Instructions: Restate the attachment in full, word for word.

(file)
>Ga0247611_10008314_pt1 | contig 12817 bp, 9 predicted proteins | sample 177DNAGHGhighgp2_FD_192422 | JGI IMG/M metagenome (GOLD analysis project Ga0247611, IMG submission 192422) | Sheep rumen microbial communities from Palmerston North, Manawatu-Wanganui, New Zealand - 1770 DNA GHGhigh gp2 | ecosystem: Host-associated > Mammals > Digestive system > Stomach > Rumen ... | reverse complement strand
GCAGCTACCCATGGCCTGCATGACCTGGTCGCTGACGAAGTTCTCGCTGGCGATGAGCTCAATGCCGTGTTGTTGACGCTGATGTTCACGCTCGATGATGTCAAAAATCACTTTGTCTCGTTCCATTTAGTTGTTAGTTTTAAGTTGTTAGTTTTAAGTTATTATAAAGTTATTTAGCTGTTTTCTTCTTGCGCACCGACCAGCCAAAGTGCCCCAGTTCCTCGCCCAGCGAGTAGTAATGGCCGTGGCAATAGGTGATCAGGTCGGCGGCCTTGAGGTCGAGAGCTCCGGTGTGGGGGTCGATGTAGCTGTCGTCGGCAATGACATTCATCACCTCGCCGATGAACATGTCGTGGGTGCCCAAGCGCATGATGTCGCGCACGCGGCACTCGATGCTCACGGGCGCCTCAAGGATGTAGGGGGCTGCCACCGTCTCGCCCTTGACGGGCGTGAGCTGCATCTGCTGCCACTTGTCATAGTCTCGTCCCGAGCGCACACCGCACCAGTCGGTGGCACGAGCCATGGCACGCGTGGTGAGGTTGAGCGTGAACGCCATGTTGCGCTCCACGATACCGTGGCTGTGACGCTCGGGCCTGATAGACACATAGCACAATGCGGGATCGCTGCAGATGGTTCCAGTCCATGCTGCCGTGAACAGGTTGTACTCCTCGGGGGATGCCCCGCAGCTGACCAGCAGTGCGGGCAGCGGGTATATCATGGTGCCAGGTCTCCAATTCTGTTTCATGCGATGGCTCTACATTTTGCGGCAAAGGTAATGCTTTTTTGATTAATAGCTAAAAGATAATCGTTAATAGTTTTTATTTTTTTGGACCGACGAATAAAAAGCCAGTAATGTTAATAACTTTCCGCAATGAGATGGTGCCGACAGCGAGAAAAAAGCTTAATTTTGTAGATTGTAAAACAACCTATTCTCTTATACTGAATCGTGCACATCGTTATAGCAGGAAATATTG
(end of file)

>Ga0247611_10008314_pt1 | contig 12817 bp, 9 predicted proteins | sample 177DNAGHGhighgp2_FD_192422 | JGI IMG/M metagenome (GOLD analysis project Ga0247611, IMG submission 192422) | Sheep rumen microbial communities from Palmerston North, Manawatu-Wanganui, New Zealand - 1770 DNA GHGhigh gp2 | ecosystem: Host-associated > Mammals > Digestive system > Stomach > Rumen ... | reverse complement strand
GCAGCTACCCATGGCCTGCATGACCTGGTCGCTGACGAAGTTCTCGCTGGCGATGAGCTCAATGCCGTGTTGTTGACGCTGATGTTCACGCTCGATGATGTCAAAAATCACTTTGTCTCGTTCCATTTAGTTGTTAGTTTTAAGTTGTTAGTTTTAAGTTATTATAAAGTTATTTAGCTGTTTTCTTCTTGCGCACCGACCAGCCAAAGTGCCCCAGTTCCTCGCCCAGCGAGTAGTAATGGCCGTGGCAATAGGTGATCAGGTCGGCGGCCTTGAGGTCGAGAGCTCCGGTGTGGGGGTCGATGTAGCTGTCGTCGGCAATGACATTCATCACCTCGCCGATGAACATGTCGTGGGTGCCCAAGCGCATGATGTCGCGCACGCGGCACTCGATGCTCACGGGCGCCTCAAGGATGTAGGGGGCTGCCACCGTCTCGCCCTTGACGGGCGTGAGCTGCATCTGCTGCCACTTGTCATAGTCTCGTCCCGAGCGCACACCGCACCAGTCGGTGGCACGAGCCATGGCACGCGTGGTGAGGTTGAGCGTGAACGCCATGTTGCGCTCCACGATACCGTGGCTGTGACGCTCGGGCCTGATAGACACATAGCACAATGCGGGATCGCTGCAGATGGTTCCAGTCCATGCTGCCGTGAACAGGTTGTACTCCTCGGGGGATGCCCCGCAGCTGACCAGCAGTGCGGGCAGCGGGTATATCATGGTGCCAGGTCTCCAATTCTGTTTCATGCGATGGCTCTACATTTTGCGGCAAAGGTAATGCTTTTTTGATTAATAGCTAAAAGATAATCGTTAATAGTTTTTATTTTTTTGGACCGACGAATAAAAAGCCAGTAATGTTAATAACTTTCCGCAATGAGATGGTGCCGACAGCGAGAAAAAAGCTTAATTTTGTAGATTGTAAAACAACCTATTCTCTTATACTGAATCGTGCACATCGTTATAGCAGGAAATATTG